God. Just three letters in this word. But they sure pack a punch.
Countless people have died in the name of "God." Countless good works have been performed. Countless arguments have ensued over what this word signifies.
Dahlia Lithwick dives into this fascinating linguistic tangle in a Newsweek article, "Jesus vs. Allah -- the fight over God's secular title."
Pop quiz: which of the following names represents a non-sectarian, universal deity? Allah, Dios, Gott, Dieu, Elohim, Gud, or Jesus?
If you answered "none of the above," you are right as a matter of fact but not law. If you answered "Allah," you are right as a matter of law but not fact. And if you answered "Jesus," you might have been trying to filibuster David Hamilton, Barack Obama's first judicial nominee.
Hamilton ruled that prayer in the Indiana House of Representatives shouldn't use Christ's name because it favored a particular religion instead of being nonsectarian.
(For those, like me, who get confused about the difference between secular and sectarian: "secular" means worldly rather spiritual, "sectarian" means relating to a sect. So nonsectarian refers to a generalized religiosity, while secular is non-religious.)
It's hard to see how anyone could disagree with Hamilton's point: that "Jesus" is less universal than "God" or "Allah."
But Hamilton's ruling got him into a lot of trouble with fundamentalist Christians, even though he pointed out that the Arabic word "Allah" is used for "God" in Arabic translations of Jewish and Christian scriptures.
I face sort of a similar problem frequently on this blog. How do I refer to whatever (if anything) lies at the heart of the mystery of existence? "God" often sounds just fine to me.
However, the meaning I have in mind when I use this word is fairly close to how Spinoza and Einstein saw "God" -- as the sum total of the laws of nature, not a personal being who intervenes in the world from time to time.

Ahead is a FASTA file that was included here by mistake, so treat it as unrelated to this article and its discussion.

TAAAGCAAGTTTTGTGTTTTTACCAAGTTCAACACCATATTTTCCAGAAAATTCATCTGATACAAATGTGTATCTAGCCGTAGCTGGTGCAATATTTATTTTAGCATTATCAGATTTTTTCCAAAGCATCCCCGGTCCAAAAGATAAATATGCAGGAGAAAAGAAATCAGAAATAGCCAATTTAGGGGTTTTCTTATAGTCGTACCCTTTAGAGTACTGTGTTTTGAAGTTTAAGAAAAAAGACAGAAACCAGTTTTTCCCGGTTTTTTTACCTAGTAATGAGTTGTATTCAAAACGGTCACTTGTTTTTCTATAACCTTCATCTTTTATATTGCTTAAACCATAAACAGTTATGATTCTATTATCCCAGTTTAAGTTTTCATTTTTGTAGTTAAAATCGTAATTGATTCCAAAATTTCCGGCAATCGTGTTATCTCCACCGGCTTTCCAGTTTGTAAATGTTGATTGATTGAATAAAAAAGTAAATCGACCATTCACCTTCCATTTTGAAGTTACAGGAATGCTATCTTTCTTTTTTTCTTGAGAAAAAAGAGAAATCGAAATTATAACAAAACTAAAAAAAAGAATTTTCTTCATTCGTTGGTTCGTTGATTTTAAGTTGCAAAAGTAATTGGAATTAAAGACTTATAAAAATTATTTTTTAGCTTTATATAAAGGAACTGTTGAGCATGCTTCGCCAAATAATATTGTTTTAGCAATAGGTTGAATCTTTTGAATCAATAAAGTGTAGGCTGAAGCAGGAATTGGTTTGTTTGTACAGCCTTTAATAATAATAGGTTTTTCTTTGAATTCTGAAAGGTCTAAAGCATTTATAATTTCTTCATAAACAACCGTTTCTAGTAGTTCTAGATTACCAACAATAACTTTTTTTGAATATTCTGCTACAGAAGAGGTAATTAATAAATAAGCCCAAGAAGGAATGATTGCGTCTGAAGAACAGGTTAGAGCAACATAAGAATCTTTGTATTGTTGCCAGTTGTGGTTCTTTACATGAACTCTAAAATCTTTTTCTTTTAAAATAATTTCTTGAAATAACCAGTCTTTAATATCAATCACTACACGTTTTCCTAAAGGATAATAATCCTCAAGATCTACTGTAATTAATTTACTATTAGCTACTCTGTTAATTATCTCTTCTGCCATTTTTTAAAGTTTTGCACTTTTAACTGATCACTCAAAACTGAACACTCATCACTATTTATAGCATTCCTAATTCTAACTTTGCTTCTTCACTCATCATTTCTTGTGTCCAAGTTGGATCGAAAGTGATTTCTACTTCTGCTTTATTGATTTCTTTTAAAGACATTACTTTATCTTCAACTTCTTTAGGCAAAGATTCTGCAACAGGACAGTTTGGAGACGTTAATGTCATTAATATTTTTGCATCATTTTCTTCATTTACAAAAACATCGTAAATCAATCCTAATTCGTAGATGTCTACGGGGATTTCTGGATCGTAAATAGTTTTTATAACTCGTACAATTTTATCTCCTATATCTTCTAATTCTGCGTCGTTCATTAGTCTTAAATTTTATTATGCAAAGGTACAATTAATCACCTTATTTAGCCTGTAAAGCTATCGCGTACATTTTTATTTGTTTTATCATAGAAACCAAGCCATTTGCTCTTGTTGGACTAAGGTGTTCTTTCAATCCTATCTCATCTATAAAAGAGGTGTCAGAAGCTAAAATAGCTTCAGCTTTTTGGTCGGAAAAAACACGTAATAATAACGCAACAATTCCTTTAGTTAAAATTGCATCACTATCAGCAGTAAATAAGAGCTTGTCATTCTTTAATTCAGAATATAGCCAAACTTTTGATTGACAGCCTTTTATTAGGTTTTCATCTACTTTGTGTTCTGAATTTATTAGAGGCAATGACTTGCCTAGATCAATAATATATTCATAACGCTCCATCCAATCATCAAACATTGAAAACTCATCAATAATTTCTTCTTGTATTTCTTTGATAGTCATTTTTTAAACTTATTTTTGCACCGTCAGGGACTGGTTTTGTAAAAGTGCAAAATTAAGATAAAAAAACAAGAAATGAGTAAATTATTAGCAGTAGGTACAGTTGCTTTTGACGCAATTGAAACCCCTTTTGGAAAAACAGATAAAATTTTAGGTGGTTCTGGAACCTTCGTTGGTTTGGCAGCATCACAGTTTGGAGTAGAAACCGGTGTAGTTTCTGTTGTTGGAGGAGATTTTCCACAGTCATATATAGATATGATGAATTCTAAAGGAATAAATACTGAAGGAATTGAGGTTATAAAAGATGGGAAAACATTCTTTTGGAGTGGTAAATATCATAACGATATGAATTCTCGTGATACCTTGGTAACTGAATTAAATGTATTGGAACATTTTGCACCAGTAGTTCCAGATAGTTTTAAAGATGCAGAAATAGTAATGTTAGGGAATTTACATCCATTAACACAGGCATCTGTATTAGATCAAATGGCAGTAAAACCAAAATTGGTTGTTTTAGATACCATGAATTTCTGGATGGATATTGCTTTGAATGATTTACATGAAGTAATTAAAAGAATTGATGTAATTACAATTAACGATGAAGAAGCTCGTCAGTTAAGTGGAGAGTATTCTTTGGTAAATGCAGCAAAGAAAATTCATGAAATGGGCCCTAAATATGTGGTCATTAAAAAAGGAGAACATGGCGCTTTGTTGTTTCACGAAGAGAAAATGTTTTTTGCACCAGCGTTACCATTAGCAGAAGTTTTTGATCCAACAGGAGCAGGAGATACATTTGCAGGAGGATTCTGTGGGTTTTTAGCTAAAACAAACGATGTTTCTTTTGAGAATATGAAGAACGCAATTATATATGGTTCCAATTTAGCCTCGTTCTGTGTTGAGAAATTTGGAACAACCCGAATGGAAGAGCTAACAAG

Given this confusion between the various ways "God" can be used, the "One" is a word that has pluses to it. My favorite Greek philosopher, Plotinus, favored it. Along with "the Good." In his Enneads, he wrote:
But if the One -- name and reality expressed -- was to be taken positively it would be less clear than if we did not give it a name at all... Therefore, when you have said "The Good" do not add anything to it in your mind, for if you add anything, you will make it deficient by whatever you have added.
Meister Eckhart, a medieval Christian mystic, had much the same attitude. He preferred "Godhead" to "God," being a word that points to universality rather particularity.
God has many names in Scripture. But I say that if someone perceives something in God and gives it a name, then that is not God. God is above names and nature. We read of a good man who turned to God in his prayer and wished to give him a name. Then a brother said to him, "Be silent! You are dishonoring God!" There is no name we can devise for God.
For sure, since It seems that nothing is a lot closer to "God" than something.
Existence...what is it? Can't be something that exists within existence. Can't be the creator of stuff that exists. Existence is the root, existent things the branches.
That's why I like "the One" as a description of ultimacy. "Emptiness" is a pretty good word also, notwithstanding its Buddhist connotations. Also, "Wu." These terms are not only nonsectarian, they're also arguably secular. So, about as universal as you can get.